In 2007, when my sister and I went to England and France, we had the time of our lives. Why? Because we talked to people! Frolicked like children through parks and museums, got random strangers to pose with us in pictures, then in turn were asked by random strangers to pose in their pictures, made a French cabbie blush one day, and another one gave my sister a foot massage the next (I swear that is totally true - and yes, it was even creepier and more hilarious than it sounds!).

Outside the Louvre, Paris, France

We had locals offer us tips on great tourist spots, and got sulky Parisian teenagers to pause in their brooding long enough to crack a smile and give us directions. Oddly enough, apparently either my sister or I look like someone famous in France, because we were actually followed by an honest to goodness paparazzo at the Louvre. I do feel bad for the guy – a whole day wasted snapping picks of to random chicks from the States. That was when it clicked that some of the people asking to get their picture taken with me earlier that day may have thought I was something special. Sorry, guys!

Roman Baths, Bath, England

Last year, when my husband and I went to Rome for my birthday, we walked nearly the entire city in less than a week, absolutely in awe of every square inch of that place. It was January, and we just about had the whole city to ourselves. The weather was lovely, in the 50’s the whole time, and we just wanted to soak in everything and everyone around us. The ancient connections to the past are actually tangible there – buildings and columns and monuments you can actually touch.

Colosseum in Rome

We stayed in a tiny bed and breakfast, which ended up just being a room a couple rents in their 16th century apartment. 16th century!! And what’s more, it had been in Luciano’s family for three centuries. By staying with a kind-hearted local, we felt as though we were visiting a favorite uncle, someone who wanted nothing so much as for us to get as much as possible out of our visit. Seriously, if you ever need a place to stay in Rome, be sure to send me a note.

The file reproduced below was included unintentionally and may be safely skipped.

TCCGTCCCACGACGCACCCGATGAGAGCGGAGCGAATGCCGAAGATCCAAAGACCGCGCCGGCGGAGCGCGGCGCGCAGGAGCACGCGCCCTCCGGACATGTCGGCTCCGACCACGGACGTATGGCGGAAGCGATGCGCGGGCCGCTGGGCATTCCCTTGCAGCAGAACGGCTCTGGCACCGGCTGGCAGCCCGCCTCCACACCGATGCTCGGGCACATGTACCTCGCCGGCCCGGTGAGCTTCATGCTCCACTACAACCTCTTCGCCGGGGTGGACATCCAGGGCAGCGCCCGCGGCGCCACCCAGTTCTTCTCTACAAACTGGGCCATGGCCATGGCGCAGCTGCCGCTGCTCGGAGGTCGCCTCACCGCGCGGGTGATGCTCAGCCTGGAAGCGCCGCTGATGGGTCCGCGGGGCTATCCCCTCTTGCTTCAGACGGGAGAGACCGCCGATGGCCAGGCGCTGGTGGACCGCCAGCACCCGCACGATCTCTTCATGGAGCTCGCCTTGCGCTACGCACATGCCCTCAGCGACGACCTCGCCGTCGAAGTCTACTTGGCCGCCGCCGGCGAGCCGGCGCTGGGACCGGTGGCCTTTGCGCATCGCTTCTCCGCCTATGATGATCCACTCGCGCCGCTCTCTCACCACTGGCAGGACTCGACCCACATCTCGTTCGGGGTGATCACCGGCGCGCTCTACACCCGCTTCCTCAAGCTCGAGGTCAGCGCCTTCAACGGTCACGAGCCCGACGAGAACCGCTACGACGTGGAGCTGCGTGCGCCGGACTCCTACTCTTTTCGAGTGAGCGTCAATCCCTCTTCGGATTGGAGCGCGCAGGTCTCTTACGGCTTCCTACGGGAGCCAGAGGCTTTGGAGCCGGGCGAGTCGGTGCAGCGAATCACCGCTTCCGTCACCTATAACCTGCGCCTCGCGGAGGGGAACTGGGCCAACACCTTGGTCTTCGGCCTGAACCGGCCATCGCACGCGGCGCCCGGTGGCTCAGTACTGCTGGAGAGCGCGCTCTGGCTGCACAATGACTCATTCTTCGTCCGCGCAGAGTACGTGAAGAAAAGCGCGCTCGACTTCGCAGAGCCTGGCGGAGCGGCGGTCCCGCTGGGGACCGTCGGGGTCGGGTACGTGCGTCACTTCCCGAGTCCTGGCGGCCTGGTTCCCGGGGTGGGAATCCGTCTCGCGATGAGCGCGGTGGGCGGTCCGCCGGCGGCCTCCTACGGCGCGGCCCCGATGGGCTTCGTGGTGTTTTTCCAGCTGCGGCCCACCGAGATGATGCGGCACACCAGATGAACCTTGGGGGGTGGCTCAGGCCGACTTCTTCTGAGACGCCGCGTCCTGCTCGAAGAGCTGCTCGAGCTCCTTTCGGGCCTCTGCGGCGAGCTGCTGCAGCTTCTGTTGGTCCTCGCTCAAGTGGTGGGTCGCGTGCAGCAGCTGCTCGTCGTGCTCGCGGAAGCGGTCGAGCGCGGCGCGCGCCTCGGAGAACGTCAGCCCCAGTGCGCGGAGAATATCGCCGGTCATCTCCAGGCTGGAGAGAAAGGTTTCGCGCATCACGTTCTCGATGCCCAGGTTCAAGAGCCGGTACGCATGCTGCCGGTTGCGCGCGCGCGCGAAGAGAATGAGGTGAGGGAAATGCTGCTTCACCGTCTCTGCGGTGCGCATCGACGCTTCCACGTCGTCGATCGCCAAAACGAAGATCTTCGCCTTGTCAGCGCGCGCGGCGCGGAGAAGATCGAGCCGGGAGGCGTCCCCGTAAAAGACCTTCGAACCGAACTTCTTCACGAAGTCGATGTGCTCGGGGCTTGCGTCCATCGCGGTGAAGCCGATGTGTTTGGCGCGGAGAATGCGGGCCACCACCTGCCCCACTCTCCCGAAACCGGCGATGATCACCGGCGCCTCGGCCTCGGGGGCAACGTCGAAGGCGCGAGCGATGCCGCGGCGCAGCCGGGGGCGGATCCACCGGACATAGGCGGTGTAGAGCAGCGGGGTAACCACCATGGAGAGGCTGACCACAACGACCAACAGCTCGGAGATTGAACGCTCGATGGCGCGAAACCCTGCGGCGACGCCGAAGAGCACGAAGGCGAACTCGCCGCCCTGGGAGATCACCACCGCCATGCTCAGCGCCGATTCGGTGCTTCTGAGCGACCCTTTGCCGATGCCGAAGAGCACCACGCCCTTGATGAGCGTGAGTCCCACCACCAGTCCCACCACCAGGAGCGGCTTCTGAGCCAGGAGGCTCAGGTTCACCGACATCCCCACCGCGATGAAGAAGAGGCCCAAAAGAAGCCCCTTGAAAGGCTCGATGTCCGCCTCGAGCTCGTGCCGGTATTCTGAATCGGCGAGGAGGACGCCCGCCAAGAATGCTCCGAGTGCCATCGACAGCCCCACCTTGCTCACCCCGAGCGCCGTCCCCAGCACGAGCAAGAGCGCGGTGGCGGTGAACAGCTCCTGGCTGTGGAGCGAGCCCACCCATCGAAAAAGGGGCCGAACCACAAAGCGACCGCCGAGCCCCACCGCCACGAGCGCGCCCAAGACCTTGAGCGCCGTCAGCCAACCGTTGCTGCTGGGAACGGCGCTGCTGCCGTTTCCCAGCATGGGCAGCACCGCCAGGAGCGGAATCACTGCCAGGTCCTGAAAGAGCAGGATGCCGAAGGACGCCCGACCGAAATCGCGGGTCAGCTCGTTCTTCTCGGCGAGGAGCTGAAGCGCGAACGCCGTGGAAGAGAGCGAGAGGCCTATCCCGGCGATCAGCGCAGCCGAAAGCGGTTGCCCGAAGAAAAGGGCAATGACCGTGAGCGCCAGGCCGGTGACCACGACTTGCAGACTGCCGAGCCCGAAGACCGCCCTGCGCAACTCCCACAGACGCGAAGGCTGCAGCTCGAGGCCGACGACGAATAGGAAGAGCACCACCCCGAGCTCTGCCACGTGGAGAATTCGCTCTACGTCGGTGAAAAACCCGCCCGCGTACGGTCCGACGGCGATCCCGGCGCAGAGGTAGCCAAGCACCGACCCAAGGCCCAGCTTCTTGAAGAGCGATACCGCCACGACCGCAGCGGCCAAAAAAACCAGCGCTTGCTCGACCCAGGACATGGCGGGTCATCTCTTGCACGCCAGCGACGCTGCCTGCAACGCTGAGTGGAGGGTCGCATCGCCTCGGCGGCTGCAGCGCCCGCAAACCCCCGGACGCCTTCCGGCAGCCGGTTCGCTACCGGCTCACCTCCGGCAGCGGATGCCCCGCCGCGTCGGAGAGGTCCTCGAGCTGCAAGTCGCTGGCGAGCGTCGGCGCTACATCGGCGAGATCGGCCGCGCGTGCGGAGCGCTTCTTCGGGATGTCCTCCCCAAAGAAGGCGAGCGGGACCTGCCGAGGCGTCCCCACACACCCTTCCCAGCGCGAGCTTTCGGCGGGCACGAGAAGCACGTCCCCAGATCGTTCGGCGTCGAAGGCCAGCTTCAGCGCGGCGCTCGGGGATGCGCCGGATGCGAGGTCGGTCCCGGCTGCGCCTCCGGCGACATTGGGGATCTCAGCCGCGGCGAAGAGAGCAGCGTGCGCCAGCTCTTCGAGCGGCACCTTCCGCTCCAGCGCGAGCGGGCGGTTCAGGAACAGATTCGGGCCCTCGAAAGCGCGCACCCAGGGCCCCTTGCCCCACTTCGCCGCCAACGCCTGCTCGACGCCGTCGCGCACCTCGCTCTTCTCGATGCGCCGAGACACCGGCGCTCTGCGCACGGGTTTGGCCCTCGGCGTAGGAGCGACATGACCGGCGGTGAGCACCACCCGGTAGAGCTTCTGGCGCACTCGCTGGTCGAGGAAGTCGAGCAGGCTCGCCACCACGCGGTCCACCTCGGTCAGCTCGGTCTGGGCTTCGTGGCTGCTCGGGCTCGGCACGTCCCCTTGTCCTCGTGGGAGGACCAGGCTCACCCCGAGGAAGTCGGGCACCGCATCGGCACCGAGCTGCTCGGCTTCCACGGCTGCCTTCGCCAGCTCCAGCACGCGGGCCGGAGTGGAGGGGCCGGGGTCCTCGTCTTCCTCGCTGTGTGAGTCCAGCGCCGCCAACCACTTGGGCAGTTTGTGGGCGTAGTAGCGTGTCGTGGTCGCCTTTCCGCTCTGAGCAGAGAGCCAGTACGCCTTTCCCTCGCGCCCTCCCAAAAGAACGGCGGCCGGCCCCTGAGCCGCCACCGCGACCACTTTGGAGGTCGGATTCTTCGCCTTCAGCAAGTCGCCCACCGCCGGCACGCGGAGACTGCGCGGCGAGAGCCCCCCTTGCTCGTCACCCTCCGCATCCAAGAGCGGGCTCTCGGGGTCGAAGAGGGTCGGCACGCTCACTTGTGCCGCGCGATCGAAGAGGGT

So, yes, the bug has bit me again, and after a year and a half spent languishing within my own country’s borders, I am just itching to go somewhere new and spectacular. Top on my list? Scotland and Italy! It’s a good thing I have planned for my upcoming books to feature scenes in these countries. Now, I think it is high time I head out on a business trip, don’t you?

Are you a traveler? Do you itch to travel the world over like I do, or do you prefer staying closer to home? Where do you want to go next?


This week's recipes features an improved version of the very first recipe I posted on this blog...

Apple Pie! This week, my friends and I made this pie using farmer's market honeycrisp apples, and lord have mercy, was it good! I hope you will give it a try. Feel free to substitute pre-made pie crust for homemade.

Glorious Apple Pie

Crust:

2 and 1/4 cups all purpose flour

1 tsp salt

1 cup shortening

1/4 to 1/3 cup ice water

Combine the flour and salt, mix. Add shortening, and cut into flour using a pastry knife or two regular knives until mixture resembles coarse, pea-sized crumbs. Add water a little at a time, stirring with a fork until mixture clings together. Taking care not to over mix, divide the dough evenly and shape into 1 inch thick disks, wrap with plastic wrap, and place in refrigerator for 15 minutes.


Filling:

4 large or 5 medium apples - honeycrisp are my very favorite - Very thinly sliced and cut into small wedges

1/2 cup sugar

1 and 1/2 Tbsp cornstarch

1/2 tsp. ground cinnamon

1/4 tsp. nutmeg


Combine in bowl, tossing well, set aside.

Preheat oven to 400 degrees.